General Assembly Journal 2006 - Part 15
The Legislature's Longest Day
After a long Saturday Session, we were blessed with a late start on Monday. Committee voting sessions began at 11 A.M., but I was in the office sifting through the normal mountain of paperwork at 9.
The day seemed to progress much like the other 89, with calendar upon calendar of non-controversial legislation, mostly the type branded local courtesy. The early action was either in the Senate or upstairs in the governor's office.
The ongoing dialogue between the governor, a team of Senate and House negotiators, and BGE officials has been taking place on and off over the last several weeks over a planned 72 percent rate increase scheduled for July. BGE continued to sweeten the pot as the hours until Sine Die continued to tick away.
In my Monday column on The Tentacle, I spent some time talking about the Baltimore City schools issue. The House voted pretty much along party lines to overturn Governor Robert Ehrlich's veto of the bill that would prevent the State Department of Education from stepping in to fix a number of consistently failing middle and high schools.
Readers will impute motive, and may suggest that my vote was a partisan vote out of blind allegiance to the governor. Those readers would be the victim of blind partisan obedience and would have ignored a tragically depressing history of a failure to give to kids in Baltimore what we in Frederick take for granted everyday.
I subscribe to the theory that the Maryland Constitution contains only one mandated state government service, that being a public education for every child. The Constitution does not imply that because you live in a poor neighborhood, you deserve less opportunity for a decent education.
That pathetic outcome stems from a number of factors, including a lack of local funding, a sense of apathy towards the problem in more affluent regions, and the breakdowns in the social and economic factors that help prepare and sustain children for learning in other parts of the state.
So, into this breach step Governor Ehrlich and State Superintendent of Schools Nancy Grasmick. Their plan involved bringing in outside experts and professionals, people with the qualifications to bring about more rapid corrective actions and to produce better outcomes.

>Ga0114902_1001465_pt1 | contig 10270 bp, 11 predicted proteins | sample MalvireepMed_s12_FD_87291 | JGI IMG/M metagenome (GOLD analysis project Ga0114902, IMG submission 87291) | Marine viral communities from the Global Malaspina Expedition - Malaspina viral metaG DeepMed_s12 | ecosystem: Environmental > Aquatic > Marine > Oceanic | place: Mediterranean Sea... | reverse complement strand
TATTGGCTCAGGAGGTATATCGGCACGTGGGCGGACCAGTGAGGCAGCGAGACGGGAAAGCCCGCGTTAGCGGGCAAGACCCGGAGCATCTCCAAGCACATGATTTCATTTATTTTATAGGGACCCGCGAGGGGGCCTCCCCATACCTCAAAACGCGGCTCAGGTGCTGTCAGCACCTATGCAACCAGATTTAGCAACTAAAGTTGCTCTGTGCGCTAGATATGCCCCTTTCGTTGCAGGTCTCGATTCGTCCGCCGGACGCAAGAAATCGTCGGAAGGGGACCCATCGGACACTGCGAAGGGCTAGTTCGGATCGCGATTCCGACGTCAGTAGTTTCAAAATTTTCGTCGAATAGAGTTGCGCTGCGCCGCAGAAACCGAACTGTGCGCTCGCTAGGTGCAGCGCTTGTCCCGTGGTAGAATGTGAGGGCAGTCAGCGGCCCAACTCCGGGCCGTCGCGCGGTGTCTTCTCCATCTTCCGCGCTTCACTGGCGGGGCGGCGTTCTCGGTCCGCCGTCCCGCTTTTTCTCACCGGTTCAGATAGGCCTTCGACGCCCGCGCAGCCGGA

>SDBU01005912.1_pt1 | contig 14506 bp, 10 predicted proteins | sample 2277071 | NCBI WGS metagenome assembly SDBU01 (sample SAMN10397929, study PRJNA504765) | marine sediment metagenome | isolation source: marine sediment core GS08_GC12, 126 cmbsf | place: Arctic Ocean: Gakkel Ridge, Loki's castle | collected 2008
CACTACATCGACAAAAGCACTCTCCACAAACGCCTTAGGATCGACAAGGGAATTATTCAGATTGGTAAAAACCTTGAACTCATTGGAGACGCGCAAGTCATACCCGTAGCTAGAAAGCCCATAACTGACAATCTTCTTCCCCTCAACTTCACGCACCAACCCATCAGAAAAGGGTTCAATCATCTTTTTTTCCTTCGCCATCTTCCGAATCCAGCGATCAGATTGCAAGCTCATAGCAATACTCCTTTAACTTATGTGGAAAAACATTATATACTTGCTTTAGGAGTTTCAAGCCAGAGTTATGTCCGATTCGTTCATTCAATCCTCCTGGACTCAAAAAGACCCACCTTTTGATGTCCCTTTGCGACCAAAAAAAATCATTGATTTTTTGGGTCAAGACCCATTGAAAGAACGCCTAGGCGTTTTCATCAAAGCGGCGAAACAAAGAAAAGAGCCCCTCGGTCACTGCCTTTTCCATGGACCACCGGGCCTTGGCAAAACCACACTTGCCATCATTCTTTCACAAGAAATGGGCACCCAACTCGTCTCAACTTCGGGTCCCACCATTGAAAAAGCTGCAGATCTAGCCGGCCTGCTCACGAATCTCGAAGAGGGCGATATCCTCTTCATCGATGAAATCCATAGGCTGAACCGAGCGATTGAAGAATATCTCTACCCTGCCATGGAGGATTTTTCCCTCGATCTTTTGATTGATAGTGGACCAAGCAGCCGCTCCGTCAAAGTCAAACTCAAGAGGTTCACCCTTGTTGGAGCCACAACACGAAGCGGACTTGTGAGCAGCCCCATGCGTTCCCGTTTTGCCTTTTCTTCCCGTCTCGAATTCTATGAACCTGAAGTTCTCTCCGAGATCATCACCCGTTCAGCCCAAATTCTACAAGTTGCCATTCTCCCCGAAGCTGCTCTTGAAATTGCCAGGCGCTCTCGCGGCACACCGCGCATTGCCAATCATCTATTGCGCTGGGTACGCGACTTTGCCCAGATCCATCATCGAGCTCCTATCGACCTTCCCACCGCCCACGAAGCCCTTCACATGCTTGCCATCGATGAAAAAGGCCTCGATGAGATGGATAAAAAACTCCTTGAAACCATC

As soon as their plans were announced, Mayor Martin O'Malley, the Baltimore City Council, the city's school board, the Maryland State Teacher's Association, and the Democrat leadership in the legislature banded together to prevent the state education department from doing its job.
Following the House of Delegates, the state Senate voted to overturn the governor's veto. Mayor O'Malley sat in the gallery, offering a thumbs-up to the senators who argued to protect the status quo.
Following the veto override, Mayor O'Malley descended the marble steps from the second floor gallery into a sea of television cameras. His smile spread from ear-to-ear, and he gladly trumpeted his success in "defeating" Governor Ehrlich.
My question is: Who did he defeat, and is this really a moment for celebration? Should we celebrate that these schools have, and will now continue to, graduate children who cannot read, add, or subtract? Should we consider it a policy victory when hundreds of children will be denied the chance to rise above their present circumstance because politicians and bureaucrats were more concerned about political appearances than they were about opportunity?
I think those overrides tell the story of the 2006 General Assembly Session. Taken together, the legislature's actions to diminish the powers of the governor, the blatant exercise of power to prevent a radical solution to the education issue, and the string of petty, partisan punitive measures reflect a majority desperate to retain their tenuous grip on power, and also reflect the rising power of an increasingly effective and vocal minority.